Competing ideologies of literacy are well documented in the literature, articulating the gap between everyday literacies in people’s lives and formalised literacy norms. Despite this recognition of literacy as ‘situated’, the gap in perceptions across generations regarding knowledge content and learning forms remains underexplored. This article attempts to bridge this gap by investigating the effects of intergenerational learning on indigenous farming communities in western India from a vernacular food literacy and agricultural perspective. Examining what social meanings are ascribed to literacy using a qualitative case study, it investigates the value attached to different knowledges across the generations. Problematising literacy, it explores what knowledge is considered valid and worth preserving for sustainable development. The author argues that intergenerational knowledge and everyday literacy practices contest the hierarchies of learning and call for an urgent reconstruction of literacy from a vernacular food perspective.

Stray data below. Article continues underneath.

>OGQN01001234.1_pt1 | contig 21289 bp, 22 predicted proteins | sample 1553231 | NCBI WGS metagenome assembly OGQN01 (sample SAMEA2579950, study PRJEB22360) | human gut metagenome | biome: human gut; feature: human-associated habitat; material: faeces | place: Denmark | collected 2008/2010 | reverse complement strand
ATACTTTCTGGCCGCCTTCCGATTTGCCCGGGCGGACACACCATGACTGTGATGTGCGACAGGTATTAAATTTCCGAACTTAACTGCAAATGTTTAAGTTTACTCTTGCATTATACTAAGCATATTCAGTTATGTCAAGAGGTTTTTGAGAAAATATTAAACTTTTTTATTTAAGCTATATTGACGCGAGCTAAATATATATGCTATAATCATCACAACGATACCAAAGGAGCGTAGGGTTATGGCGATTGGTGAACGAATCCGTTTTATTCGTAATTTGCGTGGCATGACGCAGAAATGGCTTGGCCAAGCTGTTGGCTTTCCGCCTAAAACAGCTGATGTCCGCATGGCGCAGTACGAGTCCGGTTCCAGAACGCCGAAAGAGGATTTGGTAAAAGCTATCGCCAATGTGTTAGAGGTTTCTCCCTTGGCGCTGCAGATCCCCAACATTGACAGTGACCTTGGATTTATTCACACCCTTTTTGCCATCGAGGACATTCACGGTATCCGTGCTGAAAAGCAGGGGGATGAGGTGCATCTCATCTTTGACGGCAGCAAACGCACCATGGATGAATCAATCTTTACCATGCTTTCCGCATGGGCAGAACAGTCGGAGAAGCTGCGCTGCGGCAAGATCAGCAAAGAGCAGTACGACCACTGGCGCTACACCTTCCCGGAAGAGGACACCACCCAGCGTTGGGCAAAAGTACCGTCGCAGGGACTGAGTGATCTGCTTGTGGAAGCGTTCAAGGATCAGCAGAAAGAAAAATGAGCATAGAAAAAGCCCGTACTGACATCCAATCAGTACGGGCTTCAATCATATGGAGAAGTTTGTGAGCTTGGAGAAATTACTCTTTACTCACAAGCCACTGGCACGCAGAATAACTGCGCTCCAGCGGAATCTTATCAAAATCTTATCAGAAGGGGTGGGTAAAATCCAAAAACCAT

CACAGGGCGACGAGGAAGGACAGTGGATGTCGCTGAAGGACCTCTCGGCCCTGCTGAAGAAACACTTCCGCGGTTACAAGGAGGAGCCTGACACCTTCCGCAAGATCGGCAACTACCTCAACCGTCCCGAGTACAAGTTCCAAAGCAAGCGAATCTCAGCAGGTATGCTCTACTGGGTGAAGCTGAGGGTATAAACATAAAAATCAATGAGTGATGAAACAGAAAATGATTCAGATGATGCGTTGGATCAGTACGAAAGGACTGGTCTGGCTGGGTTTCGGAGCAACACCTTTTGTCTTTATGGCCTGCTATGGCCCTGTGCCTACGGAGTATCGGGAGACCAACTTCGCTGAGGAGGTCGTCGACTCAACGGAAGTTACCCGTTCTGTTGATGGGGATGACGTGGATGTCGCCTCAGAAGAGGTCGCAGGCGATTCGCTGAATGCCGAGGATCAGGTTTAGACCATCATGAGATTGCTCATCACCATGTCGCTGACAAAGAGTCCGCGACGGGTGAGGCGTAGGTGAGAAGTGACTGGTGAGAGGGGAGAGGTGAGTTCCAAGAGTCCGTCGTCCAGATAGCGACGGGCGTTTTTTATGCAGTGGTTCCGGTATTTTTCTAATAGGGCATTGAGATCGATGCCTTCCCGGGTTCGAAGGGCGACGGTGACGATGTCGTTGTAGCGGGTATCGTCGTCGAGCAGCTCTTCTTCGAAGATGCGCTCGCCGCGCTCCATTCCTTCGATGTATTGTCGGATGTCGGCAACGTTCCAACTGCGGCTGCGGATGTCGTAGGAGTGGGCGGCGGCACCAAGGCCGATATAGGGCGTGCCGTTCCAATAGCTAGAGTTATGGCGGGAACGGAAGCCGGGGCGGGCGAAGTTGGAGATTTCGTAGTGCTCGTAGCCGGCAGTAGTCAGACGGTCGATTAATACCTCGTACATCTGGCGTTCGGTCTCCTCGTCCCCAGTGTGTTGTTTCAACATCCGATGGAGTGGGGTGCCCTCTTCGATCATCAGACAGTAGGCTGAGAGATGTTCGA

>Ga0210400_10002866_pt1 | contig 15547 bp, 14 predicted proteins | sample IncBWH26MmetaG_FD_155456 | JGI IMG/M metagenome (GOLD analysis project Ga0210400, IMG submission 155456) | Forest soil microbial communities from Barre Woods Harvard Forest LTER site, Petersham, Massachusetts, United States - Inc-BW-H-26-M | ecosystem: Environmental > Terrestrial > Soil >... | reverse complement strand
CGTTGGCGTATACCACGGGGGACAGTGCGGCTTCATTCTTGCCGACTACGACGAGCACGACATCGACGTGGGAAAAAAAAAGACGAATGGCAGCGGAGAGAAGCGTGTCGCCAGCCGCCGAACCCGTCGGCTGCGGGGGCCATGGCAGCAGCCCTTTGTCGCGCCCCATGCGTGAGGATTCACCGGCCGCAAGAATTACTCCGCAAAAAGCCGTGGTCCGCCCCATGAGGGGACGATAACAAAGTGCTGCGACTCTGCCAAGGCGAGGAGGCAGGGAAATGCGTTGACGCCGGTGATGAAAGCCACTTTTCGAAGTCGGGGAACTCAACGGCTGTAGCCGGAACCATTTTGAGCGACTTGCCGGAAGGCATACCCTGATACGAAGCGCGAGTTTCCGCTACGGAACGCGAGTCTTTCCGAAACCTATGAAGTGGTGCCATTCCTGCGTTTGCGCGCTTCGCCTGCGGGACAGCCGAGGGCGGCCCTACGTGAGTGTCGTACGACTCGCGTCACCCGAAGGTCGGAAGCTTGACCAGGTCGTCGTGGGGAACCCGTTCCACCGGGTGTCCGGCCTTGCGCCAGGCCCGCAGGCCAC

|Compare: A Journal of Comparative and International Education
|Early online date
|30 Jan 2023
|E-pub ahead of print - 30 Jan 2023